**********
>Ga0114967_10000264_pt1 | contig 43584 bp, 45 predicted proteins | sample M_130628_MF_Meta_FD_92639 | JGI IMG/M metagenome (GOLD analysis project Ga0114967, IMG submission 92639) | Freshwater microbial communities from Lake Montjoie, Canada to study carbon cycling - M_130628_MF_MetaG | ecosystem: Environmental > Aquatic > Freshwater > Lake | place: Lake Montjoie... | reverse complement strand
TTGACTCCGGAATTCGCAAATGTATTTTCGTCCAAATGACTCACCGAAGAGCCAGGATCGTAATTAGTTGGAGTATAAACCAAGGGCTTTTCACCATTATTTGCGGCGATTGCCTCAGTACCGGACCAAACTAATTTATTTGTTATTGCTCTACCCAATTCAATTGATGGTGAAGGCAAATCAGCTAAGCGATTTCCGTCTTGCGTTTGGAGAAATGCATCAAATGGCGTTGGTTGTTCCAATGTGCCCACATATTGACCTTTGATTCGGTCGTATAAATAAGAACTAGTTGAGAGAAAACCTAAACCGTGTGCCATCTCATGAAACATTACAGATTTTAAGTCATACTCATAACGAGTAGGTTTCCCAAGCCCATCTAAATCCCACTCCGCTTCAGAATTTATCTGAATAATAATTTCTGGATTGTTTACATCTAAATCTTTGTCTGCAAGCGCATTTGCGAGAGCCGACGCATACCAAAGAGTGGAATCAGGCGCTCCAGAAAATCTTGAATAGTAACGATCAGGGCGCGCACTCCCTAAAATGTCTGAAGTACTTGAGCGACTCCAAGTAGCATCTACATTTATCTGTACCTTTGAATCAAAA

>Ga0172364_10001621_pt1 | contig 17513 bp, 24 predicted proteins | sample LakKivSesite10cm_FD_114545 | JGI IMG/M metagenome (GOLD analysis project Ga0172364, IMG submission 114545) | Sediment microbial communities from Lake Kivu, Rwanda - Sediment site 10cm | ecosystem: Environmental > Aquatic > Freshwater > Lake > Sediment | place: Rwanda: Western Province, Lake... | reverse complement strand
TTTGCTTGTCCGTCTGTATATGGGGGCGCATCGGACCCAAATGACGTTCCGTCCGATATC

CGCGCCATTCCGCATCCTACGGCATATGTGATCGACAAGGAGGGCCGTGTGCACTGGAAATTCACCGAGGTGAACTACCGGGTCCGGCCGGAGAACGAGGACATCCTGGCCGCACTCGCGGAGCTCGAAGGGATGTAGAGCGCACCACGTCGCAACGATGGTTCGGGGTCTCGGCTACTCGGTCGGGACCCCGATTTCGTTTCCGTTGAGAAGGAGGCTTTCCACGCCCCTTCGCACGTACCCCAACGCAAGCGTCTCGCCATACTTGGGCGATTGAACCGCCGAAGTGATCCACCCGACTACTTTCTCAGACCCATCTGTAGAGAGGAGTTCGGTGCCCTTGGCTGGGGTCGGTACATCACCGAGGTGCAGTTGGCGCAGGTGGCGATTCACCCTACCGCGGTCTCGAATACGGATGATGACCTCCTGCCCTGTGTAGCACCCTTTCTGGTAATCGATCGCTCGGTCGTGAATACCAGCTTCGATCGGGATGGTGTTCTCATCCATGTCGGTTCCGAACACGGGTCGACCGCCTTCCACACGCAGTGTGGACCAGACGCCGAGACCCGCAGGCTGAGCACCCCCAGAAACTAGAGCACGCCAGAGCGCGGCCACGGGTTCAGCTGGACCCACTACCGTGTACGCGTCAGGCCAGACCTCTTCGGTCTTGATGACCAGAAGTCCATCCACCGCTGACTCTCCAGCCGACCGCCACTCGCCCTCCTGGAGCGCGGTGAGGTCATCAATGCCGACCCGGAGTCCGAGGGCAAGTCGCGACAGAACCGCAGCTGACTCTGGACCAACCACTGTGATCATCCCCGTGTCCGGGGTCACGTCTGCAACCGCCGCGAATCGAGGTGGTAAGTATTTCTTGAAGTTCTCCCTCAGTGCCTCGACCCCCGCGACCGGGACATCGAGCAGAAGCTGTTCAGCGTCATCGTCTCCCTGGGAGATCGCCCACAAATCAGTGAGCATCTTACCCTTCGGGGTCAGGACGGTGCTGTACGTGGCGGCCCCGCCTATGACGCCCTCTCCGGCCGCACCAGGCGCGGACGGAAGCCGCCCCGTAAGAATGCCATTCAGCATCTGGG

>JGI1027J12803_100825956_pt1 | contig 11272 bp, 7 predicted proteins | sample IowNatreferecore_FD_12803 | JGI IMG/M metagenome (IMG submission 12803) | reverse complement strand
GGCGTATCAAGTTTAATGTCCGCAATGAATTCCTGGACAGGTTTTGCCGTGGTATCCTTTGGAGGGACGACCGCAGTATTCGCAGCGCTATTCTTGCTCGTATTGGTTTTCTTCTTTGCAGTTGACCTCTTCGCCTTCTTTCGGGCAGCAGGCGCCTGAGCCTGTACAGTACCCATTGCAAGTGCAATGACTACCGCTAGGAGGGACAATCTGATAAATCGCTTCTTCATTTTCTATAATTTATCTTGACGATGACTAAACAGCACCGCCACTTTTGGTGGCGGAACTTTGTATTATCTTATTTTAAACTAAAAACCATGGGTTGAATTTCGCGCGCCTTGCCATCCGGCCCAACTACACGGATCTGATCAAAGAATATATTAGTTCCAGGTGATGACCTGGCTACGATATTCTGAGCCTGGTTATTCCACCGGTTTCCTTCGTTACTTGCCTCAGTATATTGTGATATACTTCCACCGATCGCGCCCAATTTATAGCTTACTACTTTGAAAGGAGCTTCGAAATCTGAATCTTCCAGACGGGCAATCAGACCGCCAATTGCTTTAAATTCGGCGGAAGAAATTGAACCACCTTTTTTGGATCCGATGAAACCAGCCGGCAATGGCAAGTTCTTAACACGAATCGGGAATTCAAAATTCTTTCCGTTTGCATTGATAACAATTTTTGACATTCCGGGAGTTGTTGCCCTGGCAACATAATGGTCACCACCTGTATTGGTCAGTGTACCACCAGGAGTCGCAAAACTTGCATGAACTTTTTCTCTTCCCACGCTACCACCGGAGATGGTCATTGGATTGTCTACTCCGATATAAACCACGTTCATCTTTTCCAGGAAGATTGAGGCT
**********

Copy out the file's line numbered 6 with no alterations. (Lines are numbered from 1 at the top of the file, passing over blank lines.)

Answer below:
>JGI1027J12803_100825956_pt1 | contig 11272 bp, 7 predicted proteins | sample IowNatreferecore_FD_12803 | JGI IMG/M metagenome (IMG submission 12803) | reverse complement strand